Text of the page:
November 28, 2020

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A few open seats, some tight races define House election slate

While Democrats expect to keep control of the U.S. House of Representatives in Tuesday's election, several close and interesting races are on the ballot. Photo by Leigh Vogel/UPI

While Democrats expect to keep control of the U.S. House of Representatives in Tuesday’s election, several close and interesting races are on the ballot. Photo by Leigh Vogel/UPI | License Photo

Oct. 28 (UPI) — While Democrats expect to keep control of the U.S. House of Representatives in Tuesday’s election, several close and interesting races are on the ballot.

Democrats go into the election with a 34-seat majority (232 to 198) over Republicans in the House. There are seven open seats.

Here’s a look at some of the key races:

New Jersey 2nd District: Incumbent Jeff Van Drew (R) vs. Amy Kennedy (D)

The contest for the 2nd District pits Van Drew against Kennedy, daughter-in-law of longtime Sen. Edward Kennedy.

This district was represented by moderate Republican Frank LoBiondo for 23 years before he retired in 2018. Van Drew flipped it as a Democrat before switching parties last year during the impeachment proceedings against President Donald Trump.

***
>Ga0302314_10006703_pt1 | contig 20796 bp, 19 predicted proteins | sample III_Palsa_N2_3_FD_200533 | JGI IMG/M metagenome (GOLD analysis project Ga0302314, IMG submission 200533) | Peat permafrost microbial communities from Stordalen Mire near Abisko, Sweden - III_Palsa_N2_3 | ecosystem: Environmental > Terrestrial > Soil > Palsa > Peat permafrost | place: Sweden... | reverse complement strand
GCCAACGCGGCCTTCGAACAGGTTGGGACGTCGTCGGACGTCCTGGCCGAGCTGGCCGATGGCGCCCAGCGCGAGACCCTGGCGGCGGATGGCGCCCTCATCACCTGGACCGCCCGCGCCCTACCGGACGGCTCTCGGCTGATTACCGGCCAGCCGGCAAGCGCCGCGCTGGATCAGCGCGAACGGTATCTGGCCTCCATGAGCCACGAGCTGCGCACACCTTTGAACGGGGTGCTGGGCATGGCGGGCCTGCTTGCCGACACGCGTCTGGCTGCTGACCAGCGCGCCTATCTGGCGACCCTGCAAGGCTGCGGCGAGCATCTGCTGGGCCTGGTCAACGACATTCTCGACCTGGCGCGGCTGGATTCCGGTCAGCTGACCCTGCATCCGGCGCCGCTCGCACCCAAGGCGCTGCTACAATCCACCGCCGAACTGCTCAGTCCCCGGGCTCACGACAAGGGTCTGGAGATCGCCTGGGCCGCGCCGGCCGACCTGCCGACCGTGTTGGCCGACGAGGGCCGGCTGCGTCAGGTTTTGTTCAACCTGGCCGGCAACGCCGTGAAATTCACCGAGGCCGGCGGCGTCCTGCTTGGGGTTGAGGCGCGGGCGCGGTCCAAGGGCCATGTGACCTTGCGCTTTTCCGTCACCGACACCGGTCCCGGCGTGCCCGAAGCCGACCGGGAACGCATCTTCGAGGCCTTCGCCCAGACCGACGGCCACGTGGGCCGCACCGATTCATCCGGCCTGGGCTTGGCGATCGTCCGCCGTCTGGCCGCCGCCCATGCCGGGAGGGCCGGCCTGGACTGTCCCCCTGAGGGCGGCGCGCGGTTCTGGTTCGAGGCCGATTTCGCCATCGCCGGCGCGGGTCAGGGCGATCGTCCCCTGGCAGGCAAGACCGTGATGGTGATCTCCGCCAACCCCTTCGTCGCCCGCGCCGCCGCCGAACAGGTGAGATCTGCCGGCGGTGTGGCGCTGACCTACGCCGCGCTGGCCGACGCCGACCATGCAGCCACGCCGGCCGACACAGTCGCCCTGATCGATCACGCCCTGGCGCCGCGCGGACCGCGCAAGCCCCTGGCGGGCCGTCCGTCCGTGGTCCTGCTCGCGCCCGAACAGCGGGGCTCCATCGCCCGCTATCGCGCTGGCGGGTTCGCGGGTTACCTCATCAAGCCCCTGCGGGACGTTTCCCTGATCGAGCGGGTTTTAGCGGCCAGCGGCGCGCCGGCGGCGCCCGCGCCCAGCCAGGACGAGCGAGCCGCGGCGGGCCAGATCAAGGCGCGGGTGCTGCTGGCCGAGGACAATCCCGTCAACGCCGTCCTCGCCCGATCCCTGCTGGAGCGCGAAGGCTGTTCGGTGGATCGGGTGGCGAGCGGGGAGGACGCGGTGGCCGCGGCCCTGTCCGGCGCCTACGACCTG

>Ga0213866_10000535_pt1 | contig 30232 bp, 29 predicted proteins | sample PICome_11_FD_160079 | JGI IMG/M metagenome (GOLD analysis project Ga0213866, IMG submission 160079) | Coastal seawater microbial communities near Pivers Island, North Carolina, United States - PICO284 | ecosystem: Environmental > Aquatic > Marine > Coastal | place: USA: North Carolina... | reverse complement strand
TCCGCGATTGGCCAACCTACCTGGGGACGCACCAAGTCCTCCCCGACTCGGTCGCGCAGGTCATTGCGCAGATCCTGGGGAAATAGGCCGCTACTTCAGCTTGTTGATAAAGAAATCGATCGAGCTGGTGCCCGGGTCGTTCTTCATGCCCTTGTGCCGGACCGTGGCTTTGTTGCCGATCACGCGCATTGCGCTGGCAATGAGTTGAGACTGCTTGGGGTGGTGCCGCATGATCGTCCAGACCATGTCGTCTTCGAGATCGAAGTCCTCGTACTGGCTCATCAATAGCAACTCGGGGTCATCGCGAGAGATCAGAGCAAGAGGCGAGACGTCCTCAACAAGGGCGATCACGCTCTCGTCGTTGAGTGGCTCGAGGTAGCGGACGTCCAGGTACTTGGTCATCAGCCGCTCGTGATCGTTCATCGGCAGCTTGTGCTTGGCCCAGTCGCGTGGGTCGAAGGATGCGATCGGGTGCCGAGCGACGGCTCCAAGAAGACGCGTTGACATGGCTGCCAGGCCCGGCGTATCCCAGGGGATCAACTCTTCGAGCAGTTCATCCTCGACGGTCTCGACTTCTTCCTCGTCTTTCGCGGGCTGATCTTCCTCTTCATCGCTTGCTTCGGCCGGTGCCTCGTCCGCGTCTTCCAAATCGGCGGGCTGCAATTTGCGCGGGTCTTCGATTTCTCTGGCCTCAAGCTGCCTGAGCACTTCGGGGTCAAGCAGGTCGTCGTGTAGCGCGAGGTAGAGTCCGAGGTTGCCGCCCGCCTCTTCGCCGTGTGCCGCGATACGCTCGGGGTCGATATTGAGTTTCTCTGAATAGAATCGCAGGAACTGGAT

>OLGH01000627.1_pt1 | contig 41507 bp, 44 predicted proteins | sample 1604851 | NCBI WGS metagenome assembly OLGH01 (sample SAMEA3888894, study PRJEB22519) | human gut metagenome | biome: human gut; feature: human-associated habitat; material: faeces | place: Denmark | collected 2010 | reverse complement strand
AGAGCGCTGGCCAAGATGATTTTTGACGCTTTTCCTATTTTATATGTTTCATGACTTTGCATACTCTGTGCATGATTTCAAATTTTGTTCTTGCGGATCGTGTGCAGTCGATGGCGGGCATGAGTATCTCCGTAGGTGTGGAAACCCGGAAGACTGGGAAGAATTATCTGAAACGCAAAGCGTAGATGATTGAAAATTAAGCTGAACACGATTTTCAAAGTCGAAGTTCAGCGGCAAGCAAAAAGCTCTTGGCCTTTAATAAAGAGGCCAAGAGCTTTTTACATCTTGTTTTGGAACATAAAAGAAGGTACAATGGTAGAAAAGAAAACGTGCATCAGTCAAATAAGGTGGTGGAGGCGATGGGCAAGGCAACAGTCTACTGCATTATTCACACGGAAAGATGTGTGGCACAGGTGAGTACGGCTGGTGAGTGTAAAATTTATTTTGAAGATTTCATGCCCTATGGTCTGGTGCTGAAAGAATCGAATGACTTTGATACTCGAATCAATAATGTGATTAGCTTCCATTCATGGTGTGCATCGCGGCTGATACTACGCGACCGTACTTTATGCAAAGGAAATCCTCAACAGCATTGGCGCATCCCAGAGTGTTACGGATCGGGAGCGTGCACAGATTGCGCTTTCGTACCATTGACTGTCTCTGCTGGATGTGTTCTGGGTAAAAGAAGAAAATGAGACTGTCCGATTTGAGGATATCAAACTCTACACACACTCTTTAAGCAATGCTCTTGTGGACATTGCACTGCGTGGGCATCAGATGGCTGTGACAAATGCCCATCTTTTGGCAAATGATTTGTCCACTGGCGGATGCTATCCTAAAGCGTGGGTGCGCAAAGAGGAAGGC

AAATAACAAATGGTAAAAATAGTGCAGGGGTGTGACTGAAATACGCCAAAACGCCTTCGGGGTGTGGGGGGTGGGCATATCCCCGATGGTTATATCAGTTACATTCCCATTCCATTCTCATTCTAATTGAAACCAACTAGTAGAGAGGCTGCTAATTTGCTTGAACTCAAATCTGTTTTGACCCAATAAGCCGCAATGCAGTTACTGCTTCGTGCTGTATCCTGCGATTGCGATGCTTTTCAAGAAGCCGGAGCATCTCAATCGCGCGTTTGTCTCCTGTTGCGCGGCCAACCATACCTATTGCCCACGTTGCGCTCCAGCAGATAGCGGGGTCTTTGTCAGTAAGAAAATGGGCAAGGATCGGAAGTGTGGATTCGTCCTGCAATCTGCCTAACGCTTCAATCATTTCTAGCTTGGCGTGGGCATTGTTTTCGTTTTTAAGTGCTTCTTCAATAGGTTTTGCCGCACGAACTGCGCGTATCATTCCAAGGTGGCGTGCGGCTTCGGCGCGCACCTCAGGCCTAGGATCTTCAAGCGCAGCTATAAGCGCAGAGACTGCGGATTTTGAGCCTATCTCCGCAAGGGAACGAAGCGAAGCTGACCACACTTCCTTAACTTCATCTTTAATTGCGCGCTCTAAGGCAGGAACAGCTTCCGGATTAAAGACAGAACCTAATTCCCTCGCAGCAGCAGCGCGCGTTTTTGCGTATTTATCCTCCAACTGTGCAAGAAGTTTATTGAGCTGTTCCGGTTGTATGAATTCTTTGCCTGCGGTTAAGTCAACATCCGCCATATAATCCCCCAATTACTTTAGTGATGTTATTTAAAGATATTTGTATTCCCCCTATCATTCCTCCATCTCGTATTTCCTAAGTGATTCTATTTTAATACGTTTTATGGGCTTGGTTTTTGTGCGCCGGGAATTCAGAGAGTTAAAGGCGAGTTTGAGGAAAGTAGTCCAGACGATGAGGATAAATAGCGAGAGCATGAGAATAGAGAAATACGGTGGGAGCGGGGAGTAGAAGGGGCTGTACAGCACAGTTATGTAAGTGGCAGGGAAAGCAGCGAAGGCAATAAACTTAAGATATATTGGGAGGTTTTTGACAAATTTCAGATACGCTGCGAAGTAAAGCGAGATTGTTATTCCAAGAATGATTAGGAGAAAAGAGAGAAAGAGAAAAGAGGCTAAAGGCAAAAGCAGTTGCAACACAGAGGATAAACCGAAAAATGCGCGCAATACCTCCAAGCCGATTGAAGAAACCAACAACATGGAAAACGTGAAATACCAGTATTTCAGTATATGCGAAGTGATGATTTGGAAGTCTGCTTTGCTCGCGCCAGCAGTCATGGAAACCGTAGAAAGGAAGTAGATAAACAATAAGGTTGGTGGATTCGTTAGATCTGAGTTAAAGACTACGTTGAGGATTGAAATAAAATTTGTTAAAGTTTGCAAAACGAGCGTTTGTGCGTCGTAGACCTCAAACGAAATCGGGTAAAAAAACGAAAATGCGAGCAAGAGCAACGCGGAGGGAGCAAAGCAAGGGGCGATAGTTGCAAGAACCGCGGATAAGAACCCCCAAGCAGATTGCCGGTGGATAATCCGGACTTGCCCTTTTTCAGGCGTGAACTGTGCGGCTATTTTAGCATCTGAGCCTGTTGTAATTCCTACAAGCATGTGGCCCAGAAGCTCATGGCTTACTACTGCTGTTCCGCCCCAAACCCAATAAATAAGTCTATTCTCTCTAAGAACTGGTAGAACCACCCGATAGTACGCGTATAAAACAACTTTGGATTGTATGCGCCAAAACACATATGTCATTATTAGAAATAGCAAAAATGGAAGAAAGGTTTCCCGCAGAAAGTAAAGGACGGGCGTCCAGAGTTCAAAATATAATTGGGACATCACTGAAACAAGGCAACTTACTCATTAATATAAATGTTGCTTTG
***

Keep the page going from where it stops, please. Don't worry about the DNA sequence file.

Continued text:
Trump has campaigned for Van Drew and the incumbent Republican repaid the favor by speaking against his old party at the Republican National Convention.

Kennedy, married to former Rhode Island Rep. Patrick Kennedy, beat Democratic front-runner Brigid Callahan Harrison in the primary. Longtime Kennedy family friends, like Martin Luther King III, have backed her campaign.

The 2nd District covers the bulk of South Jersey, including Atlantic City and a portion of the Philadelphia suburbs in New Jersey.

Experts universally are calling this race a tossup.

Georgia 7th District: Richard McCormick (R) vs. Carolyn Bourdeaux (D)

McCormick and Bourdeaux are running for one of seven open seats in the House in 2020, but it’s one of just two that are considered tossups. The 7th District was left vacant after Republican Rep. Rob Woodall said last year he wouldn’t run again.

Boudreaux was the Democratic candidate in 2018, but lost to Woodall by just 400 votes. She now has the endorsement of the House Freedom Caucus and an edge in fundraising.

Republicans are confident they can hold onto the seat, as Trump won the district four years ago.

Most experts show this race as a tossup or a light Democratic lean.

Texas 23rd District: Tony Gonzales (R) vs. Gina Ortiz Jones (D)

This is the other close contest for an open seat in the House. Incumbent Republican Will Hurd won re-election two years ago by defeating Jones by fewer than 1,000 votes. He announced last year he wouldn’t run again.

Jones will try again for the seat and, if successful, she would flip the seat to Democratic control. Both candidates are former service members, Gonzales in the U.S. Navy and Jones the U.S. Air Force.

Most experts give Jones a small edge to win the seat.